MARIUS BENSON: Tony Burke, good morning.


TONY BURKE, ACTING OPPOSITION LEADER: Good morning Maruis, Happy New Year.


BENSON: Happy New Year to you too. The Prime Minister is speaking in very general terms about troop numbers in Iraq and you are offering from the Labor side very general support. Do you think Australian troop numbers in Iraq should rise on what you know about the situation there?

BURKE: We’ve offered support for the deployment that’s been made there so far. While the Prime Minister has made comments that have caused people to be asking a lot of questions about additional deployment, there is no proposal that we’re aware of. Even the Foreign Minister, Julie Bishop, has said there’s no proposal that she’s aware of. If the Government wants to go down this sort of path, I am very confident they would be responsible enough to engage the Opposition in briefings, in discussions. We’ve had bipartisan support for the current deployment, but there’s no issue more serious then when Australia commits its forces. No issue more serious than that. I think it’s important that I don’t respond to speculation at a point where even the Foreign Minister is saying there’s not a proposal.


BENSON: On the current deployment, the initial description of it was simply as ‘training’, and the expectation was that Australian troops would not go out into the field with Iraqi troops. Fairfax newspapers are reporting they’re going outside the wire, in the phrase, going into combat regions with trainees - is that ok with Labor?


BURKE: Our principles have been that our forces not be combat troops, that they not be engaged in combat, that our support is confined to the conflict in Iraq itself and they’re the principles we’ve been keeping to throughout all of this. Other principles such as if the Iraqi forces engaged in unacceptable conduct, our support would be withdrawn. They’re the principles we’ve been working with.


BENSON: Can I go to another topic, which is the GST. There’s been a bit of talk within Liberal ranks about the expansion of the GST. Some support that. The Prime Minister says on that “If there is going to be any change, we will take it to the next election. There will be no change on the GST in this term. If we want to expand the GST we’ll put it to the voters.” That, it seems, is very honest political reform.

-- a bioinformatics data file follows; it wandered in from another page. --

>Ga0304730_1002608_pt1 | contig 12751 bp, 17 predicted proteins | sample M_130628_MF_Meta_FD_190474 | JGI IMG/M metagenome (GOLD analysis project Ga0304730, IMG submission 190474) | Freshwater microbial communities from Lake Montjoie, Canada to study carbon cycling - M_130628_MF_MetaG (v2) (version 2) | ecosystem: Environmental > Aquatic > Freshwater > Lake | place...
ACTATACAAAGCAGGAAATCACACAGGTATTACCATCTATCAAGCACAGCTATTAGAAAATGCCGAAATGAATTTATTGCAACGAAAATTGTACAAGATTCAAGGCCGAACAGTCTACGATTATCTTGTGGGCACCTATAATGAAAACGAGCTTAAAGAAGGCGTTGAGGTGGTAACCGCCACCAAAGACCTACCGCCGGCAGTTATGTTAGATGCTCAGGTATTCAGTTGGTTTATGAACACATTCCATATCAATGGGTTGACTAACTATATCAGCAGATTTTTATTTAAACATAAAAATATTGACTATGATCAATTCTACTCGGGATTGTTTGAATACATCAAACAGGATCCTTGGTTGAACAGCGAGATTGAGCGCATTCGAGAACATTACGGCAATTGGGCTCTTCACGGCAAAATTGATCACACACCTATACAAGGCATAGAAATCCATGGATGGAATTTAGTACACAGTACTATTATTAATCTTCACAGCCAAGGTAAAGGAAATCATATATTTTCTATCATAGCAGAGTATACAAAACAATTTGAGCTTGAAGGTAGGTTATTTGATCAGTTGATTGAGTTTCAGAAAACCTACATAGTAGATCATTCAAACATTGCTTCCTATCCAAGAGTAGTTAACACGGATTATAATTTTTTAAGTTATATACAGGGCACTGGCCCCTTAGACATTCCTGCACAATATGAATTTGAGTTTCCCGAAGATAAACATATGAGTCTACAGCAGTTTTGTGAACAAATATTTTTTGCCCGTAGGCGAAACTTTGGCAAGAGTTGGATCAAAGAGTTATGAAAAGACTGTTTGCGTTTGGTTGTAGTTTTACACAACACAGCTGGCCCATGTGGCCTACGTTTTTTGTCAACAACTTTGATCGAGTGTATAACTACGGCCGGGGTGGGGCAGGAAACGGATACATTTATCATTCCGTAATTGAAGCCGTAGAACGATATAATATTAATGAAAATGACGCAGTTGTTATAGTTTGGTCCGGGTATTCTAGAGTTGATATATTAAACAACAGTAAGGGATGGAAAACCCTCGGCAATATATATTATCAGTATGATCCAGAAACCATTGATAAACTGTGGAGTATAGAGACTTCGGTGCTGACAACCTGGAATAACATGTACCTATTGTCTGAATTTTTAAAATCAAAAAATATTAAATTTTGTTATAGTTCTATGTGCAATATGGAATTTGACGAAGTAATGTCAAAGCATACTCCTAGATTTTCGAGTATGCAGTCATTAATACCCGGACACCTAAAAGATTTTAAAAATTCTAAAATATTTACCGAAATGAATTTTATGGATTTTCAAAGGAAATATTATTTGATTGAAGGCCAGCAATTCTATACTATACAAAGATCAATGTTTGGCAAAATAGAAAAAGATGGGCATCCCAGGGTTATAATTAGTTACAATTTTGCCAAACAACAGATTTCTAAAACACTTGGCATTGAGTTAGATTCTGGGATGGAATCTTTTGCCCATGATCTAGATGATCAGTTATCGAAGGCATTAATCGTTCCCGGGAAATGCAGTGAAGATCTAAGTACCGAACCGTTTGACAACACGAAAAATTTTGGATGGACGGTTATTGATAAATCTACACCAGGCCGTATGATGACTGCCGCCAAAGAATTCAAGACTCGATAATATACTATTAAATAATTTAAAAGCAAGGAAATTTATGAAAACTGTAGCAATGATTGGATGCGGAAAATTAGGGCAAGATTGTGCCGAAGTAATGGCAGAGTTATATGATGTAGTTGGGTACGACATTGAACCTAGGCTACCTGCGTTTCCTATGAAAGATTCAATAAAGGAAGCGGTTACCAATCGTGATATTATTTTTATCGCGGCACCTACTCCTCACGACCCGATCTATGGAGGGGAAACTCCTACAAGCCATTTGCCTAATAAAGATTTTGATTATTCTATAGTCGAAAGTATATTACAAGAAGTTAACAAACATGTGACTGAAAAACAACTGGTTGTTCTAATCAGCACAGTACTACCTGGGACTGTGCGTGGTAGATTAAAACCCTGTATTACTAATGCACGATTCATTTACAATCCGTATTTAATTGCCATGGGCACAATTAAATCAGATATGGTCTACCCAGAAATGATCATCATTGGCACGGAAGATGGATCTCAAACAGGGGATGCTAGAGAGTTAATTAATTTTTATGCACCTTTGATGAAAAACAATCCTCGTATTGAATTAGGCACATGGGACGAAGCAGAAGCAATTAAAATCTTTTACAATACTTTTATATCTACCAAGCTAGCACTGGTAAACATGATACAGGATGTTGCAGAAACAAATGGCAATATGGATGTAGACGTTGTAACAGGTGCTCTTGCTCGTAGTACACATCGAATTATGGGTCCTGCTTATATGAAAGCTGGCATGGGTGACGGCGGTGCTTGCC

BURKE: I’m not sure those words get applied to this Prime Minister anymore. Today’s debate has been kicked off by Senator Dean Smith writing an op-ed. Exactly a year ago, Dean Smith put an article in the paper calling for a GP tax. At that time the Prime Minister came out immediately saying ‘there was no proposal, it was not under consideration’ he gave the same sorts of noises that he’s giving now on the GST. We saw after this same Senator went out 12 months ago, by the time we got to the next Budget there was a GP tax in the Budget regardless of the guarantees the Prime Minister had given. What we have right now, the same person going out flying the new kite, flying the changes, and increases effectively to the GST by broadening the base, which means a GST on food when you get rid of those sorts of exemptions. What Tony Abbott is doing with his denial of it, is no different to when he denied they were going to have a GP tax when the same senator made comments about that almost a year ago to the day.


BENSON: So are you saying that the Government is actually going to introduce the GST, extend the GST, to things like fresh food between now and the election – that would be electoral suicide surely?


BURKE: I’m saying this Prime Minister’s word means nothing. His word means nothing. Whether they do it now or whether they do it later we know they are going down this path. We know they’re planning to and we knew it from the moment they tried to force the states to support an increase to the GST in the last Budget by ripping $80 billion out of schools and hospitals. They did that in a calculated move to start to set a path towards increased revenue for the states by slugging families every time they go and buy fruit and vegetables.


BENSON: Can I ask you to give a quick answer to what is a complex proposal, which his Senate reform, which is endless.


BURKE: I’ll do my best on that.


BENSON: Nick Xenophon is speaking on that again saying there needs to be a change to the rules for electing senators so you don’t have this preference whispering deals where a tiny fraction of first preference votes can end up cascading into a spot in the Senate. Do you think it’s time to reform Senate voting?


BURKE: Some of those principles were canvassed in a Senate report that came out last year. I think the most important thing on anything that involves electoral reform, is it’s done in a consensus manner. You don’t ever want people using their numbers in one House or the other to be changing our voting system.


BENSON: Tony Burke thank you very much.


BURKE: Ok talk to you again Marius.

Tony Burke